Industrial Graveyard To Hot Innovation Center | Citiscope
How can a city resuscitate an entire depressed, old inner city district, many of its blocks marked by the skeletons of abandoned factories? Even more challenging–how to transform the same area into a high-powered knowledge hub that adds jobs by the thousands and draws dozens of high-powered national and international firms? The “free enterprise” American approach might be to bring in the bulldozers, create an industrial park that displaces the old residents, and maybe offer companies public subsidies to move in. Not Barcelona. Ten years ago this entrepreneurial city decided to build a modern “knowledge economy” close to downtown in its old waterfront Poblenou district, once a leading cotton mill center, renaming it “22@Barcelona, District of Innovation.” Barcelona’s then-mayor, Joan Close, took the initiative. But an extraordinary political consensus–ranging all the way from the city’s capitalist right wing to socialist-oriented left–came together to design 22@Barcelona and set it in motion. Their central idea: Talent is the gold of our time, crucial to build thriving new economic clusters. Talented people (and cutting-edge firms) want lively urban environments. Instead of the isolation of corporate campuses, they’re anxious to brush shoulders with other gifted people from companies, universities and the artistic realm. So 22@Barcelona has been consciously shaped to include attractive green spaces, restaurants and entertainment, bike lanes, and plentiful public transit both within the area and between it and greater Barcelona. But to create that environment–and not force out the families and workers living there–the Barcelona politicians decided on an ingenious but highly controlled form of real estate redevelopment. Each of the district’s 100-square meter blocks–rather than individual land holdings–were made the basic unit for regeneration. Once 60 percent of landowners in any one of the 115 blocks agree to act collectively, they can–as a community–increase the value of their property by getting city permission to rebuild with greater height (more stories) than allowed in the past.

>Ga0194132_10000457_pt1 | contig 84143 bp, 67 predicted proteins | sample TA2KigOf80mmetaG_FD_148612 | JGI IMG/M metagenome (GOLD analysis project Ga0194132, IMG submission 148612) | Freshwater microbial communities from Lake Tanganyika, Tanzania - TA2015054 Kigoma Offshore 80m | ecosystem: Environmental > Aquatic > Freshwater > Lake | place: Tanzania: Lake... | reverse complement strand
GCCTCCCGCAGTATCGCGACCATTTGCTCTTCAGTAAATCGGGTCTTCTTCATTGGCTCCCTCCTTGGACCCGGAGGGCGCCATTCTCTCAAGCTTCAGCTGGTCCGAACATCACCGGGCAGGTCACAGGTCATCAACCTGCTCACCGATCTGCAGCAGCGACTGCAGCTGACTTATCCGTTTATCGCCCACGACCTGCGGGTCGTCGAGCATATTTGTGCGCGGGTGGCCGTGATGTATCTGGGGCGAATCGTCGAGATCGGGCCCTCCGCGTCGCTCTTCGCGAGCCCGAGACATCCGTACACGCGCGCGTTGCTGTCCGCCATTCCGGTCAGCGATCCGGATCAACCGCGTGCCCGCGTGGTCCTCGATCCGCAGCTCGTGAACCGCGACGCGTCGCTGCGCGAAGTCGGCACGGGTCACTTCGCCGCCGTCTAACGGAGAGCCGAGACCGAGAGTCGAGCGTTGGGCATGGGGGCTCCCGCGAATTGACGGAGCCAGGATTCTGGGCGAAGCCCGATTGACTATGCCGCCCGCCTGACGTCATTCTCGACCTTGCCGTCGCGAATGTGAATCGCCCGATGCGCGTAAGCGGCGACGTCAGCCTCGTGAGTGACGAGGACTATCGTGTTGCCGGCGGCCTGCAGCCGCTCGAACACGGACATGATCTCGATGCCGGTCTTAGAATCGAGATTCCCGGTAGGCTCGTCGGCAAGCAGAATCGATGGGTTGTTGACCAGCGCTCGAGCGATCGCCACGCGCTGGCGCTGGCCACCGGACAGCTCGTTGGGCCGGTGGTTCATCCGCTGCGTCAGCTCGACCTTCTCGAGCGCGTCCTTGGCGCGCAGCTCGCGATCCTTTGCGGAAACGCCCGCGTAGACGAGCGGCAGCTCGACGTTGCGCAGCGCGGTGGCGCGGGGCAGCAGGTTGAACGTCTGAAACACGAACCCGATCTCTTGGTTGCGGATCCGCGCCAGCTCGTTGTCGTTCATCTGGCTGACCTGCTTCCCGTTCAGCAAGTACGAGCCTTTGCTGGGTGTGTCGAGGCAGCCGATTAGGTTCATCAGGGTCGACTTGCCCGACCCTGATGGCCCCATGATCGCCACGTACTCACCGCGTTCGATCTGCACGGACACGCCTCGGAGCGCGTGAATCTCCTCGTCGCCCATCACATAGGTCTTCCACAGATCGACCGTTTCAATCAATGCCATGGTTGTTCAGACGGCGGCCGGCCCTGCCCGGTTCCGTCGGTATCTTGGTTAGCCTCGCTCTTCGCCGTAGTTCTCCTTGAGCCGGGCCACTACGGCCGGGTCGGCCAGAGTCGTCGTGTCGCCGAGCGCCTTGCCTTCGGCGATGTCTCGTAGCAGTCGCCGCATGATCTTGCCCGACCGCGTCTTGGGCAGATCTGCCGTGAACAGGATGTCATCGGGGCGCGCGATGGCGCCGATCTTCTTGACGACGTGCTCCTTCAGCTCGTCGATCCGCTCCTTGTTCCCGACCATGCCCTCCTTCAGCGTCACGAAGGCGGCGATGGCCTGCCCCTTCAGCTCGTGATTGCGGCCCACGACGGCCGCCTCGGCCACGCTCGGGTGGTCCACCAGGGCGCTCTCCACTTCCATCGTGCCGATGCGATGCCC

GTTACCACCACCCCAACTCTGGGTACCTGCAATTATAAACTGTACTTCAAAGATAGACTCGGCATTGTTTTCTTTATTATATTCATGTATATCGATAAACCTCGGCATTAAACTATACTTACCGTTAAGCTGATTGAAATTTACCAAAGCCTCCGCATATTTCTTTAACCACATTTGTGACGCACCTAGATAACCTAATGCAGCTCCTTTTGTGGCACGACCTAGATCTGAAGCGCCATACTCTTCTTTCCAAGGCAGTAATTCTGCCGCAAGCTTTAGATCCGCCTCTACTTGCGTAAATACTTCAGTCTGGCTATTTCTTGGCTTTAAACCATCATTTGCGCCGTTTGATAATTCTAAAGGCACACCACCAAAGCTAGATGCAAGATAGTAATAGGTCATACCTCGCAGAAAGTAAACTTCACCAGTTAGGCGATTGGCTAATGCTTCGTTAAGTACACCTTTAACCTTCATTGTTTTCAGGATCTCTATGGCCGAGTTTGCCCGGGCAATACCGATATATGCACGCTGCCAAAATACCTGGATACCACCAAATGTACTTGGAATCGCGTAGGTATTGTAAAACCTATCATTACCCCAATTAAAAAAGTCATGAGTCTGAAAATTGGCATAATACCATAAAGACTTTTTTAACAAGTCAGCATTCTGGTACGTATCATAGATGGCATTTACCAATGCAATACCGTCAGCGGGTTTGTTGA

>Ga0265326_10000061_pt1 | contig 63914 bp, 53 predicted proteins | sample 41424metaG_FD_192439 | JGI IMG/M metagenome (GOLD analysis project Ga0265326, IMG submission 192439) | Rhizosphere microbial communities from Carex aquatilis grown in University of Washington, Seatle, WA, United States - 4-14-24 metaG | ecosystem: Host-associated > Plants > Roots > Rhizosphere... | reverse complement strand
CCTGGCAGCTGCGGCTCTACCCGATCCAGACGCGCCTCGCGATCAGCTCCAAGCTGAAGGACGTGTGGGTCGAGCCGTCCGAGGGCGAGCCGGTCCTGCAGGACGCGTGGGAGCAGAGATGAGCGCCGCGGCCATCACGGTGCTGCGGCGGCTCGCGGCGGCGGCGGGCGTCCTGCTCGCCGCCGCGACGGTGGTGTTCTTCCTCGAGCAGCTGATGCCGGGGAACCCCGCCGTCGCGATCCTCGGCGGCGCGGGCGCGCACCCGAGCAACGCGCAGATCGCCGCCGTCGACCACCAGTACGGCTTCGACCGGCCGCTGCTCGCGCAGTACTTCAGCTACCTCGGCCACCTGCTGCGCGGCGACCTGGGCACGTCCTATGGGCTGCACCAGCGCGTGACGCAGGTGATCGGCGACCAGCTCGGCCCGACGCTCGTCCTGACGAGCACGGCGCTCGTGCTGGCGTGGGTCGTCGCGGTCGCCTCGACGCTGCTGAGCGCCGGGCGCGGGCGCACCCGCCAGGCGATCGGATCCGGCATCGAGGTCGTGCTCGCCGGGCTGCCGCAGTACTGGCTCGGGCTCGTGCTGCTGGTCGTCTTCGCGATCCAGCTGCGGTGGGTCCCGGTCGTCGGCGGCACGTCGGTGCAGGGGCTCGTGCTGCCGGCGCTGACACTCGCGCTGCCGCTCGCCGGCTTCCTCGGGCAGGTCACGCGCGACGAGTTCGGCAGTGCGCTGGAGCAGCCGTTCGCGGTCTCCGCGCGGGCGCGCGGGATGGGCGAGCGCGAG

Neal Peirce, newspaper columnist,Washington Post Writers Group; chairman of the Citistates Group; lead author of Century of the City: No Time To Lose, based on the Rockefeller Foundation’s 2007 “Global Urban Summit” of city practitioners and scholars from around the world.

Industrial Graveyard To Hot Innovation Center | Citiscope

How can a city resuscitate an entire depressed, old inner city district, many of its blocks marked by the skeletons of abandoned factories? Even more challenging–how to transform the same area into a high-powered knowledge hub that adds jobs by the thousands and draws dozens of high-powered national and international firms? The “free enterprise” American approach might be to bring in the bulldozers, create an industrial park that displaces the old residents, and maybe offer companies public subsidies to move in. Not Barcelona. Ten years ago this entrepreneurial city decided to build a modern “knowledge economy” close to downtown in its old waterfront Poblenou district, once a leading cotton mill center, renaming it “22@Barcelona, District of Innovation.” Barcelona’s then-mayor, Joan Close, took the initiative. But an extraordinary political consensus–ranging all the way from the city’s capitalist right wing to socialist-oriented left–came together to design 22@Barcelona and set it in motion. Their central idea: Talent is the gold of our time, crucial to build thriving new economic clusters. Talented people (and cutting-edge firms) want lively urban environments. Instead of the isolation of corporate campuses, they’re anxious to brush shoulders with other gifted people from companies, universities and the artistic realm. So 22@Barcelona has been consciously shaped to include attractive green spaces, restaurants and entertainment, bike lanes, and plentiful public transit both within the area and between it and greater Barcelona. But to create that environment–and not force out the families and workers living there–the Barcelona politicians decided on an ingenious but highly controlled form of real estate redevelopment. Each of the district’s 100-square meter blocks–rather than individual land holdings–were made the basic unit for regeneration. Once 60 percent of landowners in any one of the 115 blocks agree to act collectively, they can–as a community–increase the value of their property by getting city permission to rebuild with greater height (more stories) than allowed in the past.

Neal Peirce, newspaper columnist,Washington Post Writers Group; chairman of the Citistates Group; lead author of Century of the City: No Time To Lose, based on the Rockefeller Foundation’s 2007 “Global Urban Summit” of city practitioners and scholars from around the world.

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